Sher's notion of deserved punishment has unacceptable implications. It does not justify punishing some serious wrongdoers, who are unwilling to commit lesser wrongs, more severely than minor offenders. It requires victim-inflicted punishments which repeat the wrongdoings, with the roles reversed. But if Sher moves away from such victim-inflicted punishments, then his theory should treat wrongdoers like tort-feasors who have to pay monetary compensations to their victims.
There is a strong tendency in the scholarly and sub-scholarly literature on terrorism to treat it as something like an ideology. There is an equally strong tendency to treat it as always immoral. Both tendencies go hand in hand with a considerable degree of unclarity about the meaning of the term ‘terrorism’. I shall try to dispel this unclarity and I shall argue that the first tendency is the product of confusion and that once this is understood, we can see, (...) in the light of a more definite analysis of terrorism, that the second tendency raises issues of inconsistency, and even hypocrisy. Finally, I shall make some tentative suggestions about what categories of target may be morally legitimate objects of revolutionary violence, and I shall discuss some lines of objection to my overall approach. (shrink)
I have been arguing, for almost thirty years now, that emotions have been unduly neglected in philosophy. Back in the seventies, it was an argument that attracted little sympathy. I have also been arguing that emotions are a ripe for philosophical analysis, a view that, as evidenced by the Manchester 2001 conference and a large number of excellent publications, has now become mainstream. My own analysis of emotion, first published in 1973, challenged the sharp divide between emotions and rationality, insisted (...) that we reject the established notion that the emotions are involuntary, and argued, in a brief slogan, that ‘emotions are judgments.’ Since then, although the specific term ‘judgment’ has come under considerable fire and my voluntarist thesis continues to attract incredulousness the general approach I took to emotions has been widely accepted in both philosophy and the social sciences. When Paul Griffiths took on what he misleadingly characterized as ‘propositional attitude’ theories of emotion as the enemy of all that was true and scientifically worthy, I knew that we had made it. Such ferocious abuse is surely a sign that we had shifted, in Kuhnian terms, from being revolutionary to becoming the ‘normal’ paradigm. The current counter-revolution of affect programmes and neuro-reductionism says a lot about who we are and how far we have come. (shrink)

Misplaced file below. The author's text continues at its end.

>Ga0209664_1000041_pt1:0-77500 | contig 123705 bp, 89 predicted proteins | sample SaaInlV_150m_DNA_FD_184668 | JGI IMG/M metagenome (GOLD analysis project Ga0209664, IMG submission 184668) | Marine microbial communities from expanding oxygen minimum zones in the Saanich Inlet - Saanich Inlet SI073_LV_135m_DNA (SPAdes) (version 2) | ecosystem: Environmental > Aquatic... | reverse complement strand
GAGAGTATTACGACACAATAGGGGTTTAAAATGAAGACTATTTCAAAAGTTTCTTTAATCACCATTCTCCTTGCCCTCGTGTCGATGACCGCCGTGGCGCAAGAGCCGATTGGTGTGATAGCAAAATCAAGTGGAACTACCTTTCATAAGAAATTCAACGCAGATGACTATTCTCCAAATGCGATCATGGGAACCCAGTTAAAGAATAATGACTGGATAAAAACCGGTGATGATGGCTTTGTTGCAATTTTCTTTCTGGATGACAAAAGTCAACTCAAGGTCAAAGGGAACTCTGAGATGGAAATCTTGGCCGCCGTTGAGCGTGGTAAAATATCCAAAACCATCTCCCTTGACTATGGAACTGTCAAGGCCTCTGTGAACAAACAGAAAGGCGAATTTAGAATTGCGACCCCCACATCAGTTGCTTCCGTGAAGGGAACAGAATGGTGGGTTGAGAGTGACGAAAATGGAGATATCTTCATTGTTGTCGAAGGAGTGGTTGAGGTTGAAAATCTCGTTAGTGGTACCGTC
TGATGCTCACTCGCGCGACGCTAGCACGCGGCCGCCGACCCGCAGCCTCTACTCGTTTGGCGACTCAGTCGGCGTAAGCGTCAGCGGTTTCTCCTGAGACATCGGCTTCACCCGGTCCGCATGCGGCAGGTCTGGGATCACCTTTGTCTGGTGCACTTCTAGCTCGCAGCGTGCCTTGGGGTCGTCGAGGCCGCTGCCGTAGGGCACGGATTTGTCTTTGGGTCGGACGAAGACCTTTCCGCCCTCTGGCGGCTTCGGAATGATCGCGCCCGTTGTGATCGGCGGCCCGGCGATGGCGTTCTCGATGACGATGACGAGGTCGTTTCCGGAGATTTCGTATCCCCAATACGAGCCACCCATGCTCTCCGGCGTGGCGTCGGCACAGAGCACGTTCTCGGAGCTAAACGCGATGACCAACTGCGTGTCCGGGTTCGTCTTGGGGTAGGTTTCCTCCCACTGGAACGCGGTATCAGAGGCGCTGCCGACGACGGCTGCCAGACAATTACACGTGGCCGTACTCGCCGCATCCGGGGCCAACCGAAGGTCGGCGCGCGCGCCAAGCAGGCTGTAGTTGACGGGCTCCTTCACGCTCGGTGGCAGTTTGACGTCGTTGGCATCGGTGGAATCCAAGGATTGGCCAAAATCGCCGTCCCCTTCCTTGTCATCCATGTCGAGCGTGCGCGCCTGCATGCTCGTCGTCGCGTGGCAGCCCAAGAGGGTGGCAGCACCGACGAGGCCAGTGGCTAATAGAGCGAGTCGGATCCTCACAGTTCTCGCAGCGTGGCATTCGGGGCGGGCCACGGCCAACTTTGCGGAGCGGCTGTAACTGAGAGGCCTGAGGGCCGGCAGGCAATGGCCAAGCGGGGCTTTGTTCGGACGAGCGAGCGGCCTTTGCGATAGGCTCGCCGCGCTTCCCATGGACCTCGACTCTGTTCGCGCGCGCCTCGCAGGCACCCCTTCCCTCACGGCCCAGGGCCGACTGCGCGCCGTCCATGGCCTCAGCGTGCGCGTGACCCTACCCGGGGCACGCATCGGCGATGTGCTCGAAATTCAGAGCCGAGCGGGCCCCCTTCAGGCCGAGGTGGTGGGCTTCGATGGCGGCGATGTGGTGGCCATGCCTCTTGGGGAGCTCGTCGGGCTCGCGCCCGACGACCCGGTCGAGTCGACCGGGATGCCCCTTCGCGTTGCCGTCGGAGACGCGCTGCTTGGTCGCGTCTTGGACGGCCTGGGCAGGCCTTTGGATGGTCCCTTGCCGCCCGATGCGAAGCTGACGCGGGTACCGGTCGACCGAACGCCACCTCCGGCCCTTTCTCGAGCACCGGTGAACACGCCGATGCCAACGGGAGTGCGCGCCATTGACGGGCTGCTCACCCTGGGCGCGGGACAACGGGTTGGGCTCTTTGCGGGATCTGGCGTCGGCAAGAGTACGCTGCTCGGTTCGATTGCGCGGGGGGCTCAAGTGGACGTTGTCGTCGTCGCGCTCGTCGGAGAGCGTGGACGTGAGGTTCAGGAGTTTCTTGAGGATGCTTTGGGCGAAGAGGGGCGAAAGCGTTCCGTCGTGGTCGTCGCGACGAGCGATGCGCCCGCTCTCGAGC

It is characteristic of realists to separate ontology from epistemology and of idealists to mix the two things up. By ‘idealists’ here I am mainly referring to the British neo-Hegelians but the charge of mixing up ontology and epistemology can be made against at least one ‘subjective idealist’, namely Bishop Berkeley, as his wellknown dictum ‘esse ispercipi’ testifies. The objective idealists rejected the correspondence theory of truth and on the whole accepted a coherence theory. The qualification is needed here because (...) H. H. Joachim, in The Nature of Truth, found the coherence theory unable to deal with the problem of error. (shrink)
Many libertarians believe that self-ownership is a separate matter from ownership of extra-personal property. “No-proviso” libertarians hold that property ownership should be free of any “fair share” constraints, on the grounds that the inability of the very poor to control property leaves their self-ownership intact. By contrast, left-libertarians hold that while no one need compensate others for owning himself, still property owners must compensate others for owning extra-personal property. What would a “self” have to be for these claims to be (...) true? I argue that both of these camps must conceive of the boundaries of the self as including one's body but no part of the extra-personal world. However, other libertarians draw those boundaries differently, so that self-ownership cannot be separated from the right to control extra-personal property after all. In that case, property ownership must be subject to a fair share constraint, but that constraint does not require appropriators to pay compensation. This view, which I call “right libertarianism,” differs importantly from the other types primarily in its conception of the self, which I argue is independently more plausible. (shrink)
It has frequently been lamented that while the human species has made immense progress in science it is nevertheless ethically backward. This ethical backwardness is all the more dangerous because the advanced state of scientific knowledge has made available a technology with which we are able to destroy ourselves—indeed a technology which may have got so much out of hand that we may not even have the capacity to prevent it from destroying us.